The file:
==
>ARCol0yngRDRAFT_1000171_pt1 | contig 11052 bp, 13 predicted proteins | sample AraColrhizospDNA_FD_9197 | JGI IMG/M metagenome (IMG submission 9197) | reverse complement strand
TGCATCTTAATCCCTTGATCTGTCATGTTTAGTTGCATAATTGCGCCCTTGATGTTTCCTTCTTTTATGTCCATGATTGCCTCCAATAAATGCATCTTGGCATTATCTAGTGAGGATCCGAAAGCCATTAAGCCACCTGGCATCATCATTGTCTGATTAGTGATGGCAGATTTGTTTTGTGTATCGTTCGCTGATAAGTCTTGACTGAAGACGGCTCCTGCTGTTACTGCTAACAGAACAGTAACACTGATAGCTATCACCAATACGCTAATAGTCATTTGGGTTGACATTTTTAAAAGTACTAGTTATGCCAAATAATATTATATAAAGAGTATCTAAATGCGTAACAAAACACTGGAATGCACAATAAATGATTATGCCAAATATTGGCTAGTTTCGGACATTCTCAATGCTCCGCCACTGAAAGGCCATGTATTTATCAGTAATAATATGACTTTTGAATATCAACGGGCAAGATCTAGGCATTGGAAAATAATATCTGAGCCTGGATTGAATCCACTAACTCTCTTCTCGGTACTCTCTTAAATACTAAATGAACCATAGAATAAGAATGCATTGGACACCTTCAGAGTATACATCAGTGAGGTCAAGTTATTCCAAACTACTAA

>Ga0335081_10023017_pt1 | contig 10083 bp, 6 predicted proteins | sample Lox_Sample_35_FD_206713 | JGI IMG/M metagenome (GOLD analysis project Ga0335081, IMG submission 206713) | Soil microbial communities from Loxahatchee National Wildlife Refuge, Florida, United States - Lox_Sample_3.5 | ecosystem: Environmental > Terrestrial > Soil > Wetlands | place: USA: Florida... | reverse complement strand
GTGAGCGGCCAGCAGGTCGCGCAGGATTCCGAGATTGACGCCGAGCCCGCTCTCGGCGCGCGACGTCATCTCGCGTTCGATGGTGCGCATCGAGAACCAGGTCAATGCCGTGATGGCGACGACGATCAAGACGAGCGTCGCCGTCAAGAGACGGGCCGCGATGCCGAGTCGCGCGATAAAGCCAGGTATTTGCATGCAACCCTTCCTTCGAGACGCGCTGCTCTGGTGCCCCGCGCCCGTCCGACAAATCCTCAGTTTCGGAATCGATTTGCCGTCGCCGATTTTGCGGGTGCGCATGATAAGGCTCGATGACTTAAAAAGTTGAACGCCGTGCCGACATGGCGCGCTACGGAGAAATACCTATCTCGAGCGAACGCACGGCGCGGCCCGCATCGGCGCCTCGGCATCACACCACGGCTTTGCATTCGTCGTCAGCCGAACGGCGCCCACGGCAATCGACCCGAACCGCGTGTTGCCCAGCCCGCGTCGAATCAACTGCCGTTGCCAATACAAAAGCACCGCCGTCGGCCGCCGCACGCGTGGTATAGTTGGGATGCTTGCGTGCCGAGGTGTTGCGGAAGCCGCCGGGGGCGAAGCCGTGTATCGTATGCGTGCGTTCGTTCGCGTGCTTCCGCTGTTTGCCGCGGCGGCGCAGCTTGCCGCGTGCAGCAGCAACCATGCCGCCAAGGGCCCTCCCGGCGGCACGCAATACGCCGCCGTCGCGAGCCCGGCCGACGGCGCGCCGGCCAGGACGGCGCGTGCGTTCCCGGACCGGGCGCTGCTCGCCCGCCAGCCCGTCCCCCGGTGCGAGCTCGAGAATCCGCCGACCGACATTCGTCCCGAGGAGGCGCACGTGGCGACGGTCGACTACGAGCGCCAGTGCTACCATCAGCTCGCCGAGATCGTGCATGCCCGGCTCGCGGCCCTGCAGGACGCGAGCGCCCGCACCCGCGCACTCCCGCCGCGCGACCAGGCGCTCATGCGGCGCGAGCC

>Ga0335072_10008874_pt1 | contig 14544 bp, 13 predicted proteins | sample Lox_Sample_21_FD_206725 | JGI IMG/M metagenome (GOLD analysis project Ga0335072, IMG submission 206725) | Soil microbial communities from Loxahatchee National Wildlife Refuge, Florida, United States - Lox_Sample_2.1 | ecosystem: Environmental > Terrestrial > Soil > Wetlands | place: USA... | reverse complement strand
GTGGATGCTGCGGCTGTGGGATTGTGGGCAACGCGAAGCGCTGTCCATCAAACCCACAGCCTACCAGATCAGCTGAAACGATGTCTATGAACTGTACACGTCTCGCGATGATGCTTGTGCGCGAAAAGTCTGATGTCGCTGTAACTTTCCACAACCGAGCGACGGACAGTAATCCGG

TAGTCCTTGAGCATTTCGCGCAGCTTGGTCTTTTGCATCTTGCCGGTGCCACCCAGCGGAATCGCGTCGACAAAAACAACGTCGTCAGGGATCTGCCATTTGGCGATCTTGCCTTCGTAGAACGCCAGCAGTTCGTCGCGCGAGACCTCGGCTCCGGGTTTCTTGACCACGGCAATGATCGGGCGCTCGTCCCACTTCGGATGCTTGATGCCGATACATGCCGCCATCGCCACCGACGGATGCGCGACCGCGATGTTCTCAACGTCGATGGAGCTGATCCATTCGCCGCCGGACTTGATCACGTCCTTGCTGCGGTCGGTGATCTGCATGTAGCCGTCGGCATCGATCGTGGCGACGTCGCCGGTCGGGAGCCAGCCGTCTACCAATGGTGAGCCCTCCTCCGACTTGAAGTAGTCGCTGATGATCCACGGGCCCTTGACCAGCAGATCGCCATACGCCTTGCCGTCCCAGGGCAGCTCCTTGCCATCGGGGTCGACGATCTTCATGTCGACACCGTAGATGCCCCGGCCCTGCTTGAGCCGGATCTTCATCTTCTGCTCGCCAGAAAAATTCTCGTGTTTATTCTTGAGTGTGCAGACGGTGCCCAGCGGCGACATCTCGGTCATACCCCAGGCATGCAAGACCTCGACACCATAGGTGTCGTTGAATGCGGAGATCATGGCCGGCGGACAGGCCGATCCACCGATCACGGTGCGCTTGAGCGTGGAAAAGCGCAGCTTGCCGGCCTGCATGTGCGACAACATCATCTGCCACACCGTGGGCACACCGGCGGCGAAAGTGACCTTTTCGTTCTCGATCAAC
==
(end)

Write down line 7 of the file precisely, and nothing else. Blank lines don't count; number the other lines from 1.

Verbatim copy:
TAGTCCTTGAGCATTTCGCGCAGCTTGGTCTTTTGCATCTTGCCGGTGCCACCCAGCGGAATCGCGTCGACAAAAACAACGTCGTCAGGGATCTGCCATTTGGCGATCTTGCCTTCGTAGAACGCCAGCAGTTCGTCGCGCGAGACCTCGGCTCCGGGTTTCTTGACCACGGCAATGATCGGGCGCTCGTCCCACTTCGGATGCTTGATGCCGATACATGCCGCCATCGCCACCGACGGATGCGCGACCGCGATGTTCTCAACGTCGATGGAGCTGATCCATTCGCCGCCGGACTTGATCACGTCCTTGCTGCGGTCGGTGATCTGCATGTAGCCGTCGGCATCGATCGTGGCGACGTCGCCGGTCGGGAGCCAGCCGTCTACCAATGGTGAGCCCTCCTCCGACTTGAAGTAGTCGCTGATGATCCACGGGCCCTTGACCAGCAGATCGCCATACGCCTTGCCGTCCCAGGGCAGCTCCTTGCCATCGGGGTCGACGATCTTCATGTCGACACCGTAGATGCCCCGGCCCTGCTTGAGCCGGATCTTCATCTTCTGCTCGCCAGAAAAATTCTCGTGTTTATTCTTGAGTGTGCAGACGGTGCCCAGCGGCGACATCTCGGTCATACCCCAGGCATGCAAGACCTCGACACCATAGGTGTCGTTGAATGCGGAGATCATGGCCGGCGGACAGGCCGATCCACCGATCACGGTGCGCTTGAGCGTGGAAAAGCGCAGCTTGCCGGCCTGCATGTGCGACAACATCATCTGCCACACCGTGGGCACACCGGCGGCGAAAGTGACCTTTTCGTTCTCGATCAAC